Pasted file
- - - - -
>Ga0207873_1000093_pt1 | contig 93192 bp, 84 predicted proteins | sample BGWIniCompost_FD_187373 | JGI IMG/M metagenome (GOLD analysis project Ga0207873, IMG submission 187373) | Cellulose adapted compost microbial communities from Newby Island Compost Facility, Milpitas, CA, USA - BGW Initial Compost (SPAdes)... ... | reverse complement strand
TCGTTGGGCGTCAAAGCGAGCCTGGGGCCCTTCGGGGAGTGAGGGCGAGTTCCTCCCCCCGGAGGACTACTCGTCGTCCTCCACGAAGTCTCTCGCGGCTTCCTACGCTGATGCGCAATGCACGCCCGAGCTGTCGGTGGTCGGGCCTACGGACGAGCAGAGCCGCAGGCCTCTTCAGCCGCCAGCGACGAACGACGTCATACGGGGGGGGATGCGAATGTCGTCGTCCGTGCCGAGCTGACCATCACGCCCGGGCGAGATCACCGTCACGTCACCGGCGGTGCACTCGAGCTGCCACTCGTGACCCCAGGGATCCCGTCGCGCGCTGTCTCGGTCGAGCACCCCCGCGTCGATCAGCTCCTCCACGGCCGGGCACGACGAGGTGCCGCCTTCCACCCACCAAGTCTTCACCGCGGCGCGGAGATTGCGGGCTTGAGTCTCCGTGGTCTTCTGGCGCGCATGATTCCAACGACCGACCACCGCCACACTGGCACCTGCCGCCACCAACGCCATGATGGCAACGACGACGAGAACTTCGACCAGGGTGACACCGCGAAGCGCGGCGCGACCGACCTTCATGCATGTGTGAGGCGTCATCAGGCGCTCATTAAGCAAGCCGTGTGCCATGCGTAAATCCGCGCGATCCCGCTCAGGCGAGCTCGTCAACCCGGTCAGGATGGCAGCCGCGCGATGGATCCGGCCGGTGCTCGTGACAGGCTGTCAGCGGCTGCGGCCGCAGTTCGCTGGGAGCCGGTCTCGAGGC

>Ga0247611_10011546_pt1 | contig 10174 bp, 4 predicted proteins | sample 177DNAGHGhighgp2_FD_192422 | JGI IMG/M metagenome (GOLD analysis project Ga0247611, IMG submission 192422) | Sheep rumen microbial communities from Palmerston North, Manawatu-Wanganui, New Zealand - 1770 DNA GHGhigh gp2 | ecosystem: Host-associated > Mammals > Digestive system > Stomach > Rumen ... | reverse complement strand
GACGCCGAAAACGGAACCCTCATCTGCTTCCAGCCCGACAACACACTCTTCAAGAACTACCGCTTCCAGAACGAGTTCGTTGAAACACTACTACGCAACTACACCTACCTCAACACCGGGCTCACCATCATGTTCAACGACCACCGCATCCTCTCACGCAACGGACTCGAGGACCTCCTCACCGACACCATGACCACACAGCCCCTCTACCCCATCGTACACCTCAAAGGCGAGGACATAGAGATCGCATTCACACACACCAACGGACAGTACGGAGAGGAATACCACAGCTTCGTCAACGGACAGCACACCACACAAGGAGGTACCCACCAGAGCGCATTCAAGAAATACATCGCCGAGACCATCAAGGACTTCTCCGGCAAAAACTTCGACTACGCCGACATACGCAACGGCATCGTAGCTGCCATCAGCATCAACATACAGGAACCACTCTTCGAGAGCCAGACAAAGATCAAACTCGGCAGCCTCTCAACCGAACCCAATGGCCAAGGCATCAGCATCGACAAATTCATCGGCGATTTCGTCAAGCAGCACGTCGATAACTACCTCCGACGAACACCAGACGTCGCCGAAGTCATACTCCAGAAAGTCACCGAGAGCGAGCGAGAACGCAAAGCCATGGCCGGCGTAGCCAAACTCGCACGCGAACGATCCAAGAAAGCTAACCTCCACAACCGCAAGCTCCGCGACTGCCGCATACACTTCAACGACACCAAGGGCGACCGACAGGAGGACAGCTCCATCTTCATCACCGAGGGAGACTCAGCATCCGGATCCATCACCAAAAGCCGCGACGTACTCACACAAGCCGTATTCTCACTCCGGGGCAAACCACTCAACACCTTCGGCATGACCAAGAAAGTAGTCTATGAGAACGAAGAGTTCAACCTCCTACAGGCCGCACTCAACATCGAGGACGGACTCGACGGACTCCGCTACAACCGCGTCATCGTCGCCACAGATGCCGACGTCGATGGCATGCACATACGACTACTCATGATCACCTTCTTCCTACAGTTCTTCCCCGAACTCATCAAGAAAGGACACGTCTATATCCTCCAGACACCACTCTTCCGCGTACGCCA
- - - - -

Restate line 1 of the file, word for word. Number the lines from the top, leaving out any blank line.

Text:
>Ga0207873_1000093_pt1 | contig 93192 bp, 84 predicted proteins | sample BGWIniCompost_FD_187373 | JGI IMG/M metagenome (GOLD analysis project Ga0207873, IMG submission 187373) | Cellulose adapted compost microbial communities from Newby Island Compost Facility, Milpitas, CA, USA - BGW Initial Compost (SPAdes)... ... | reverse complement strand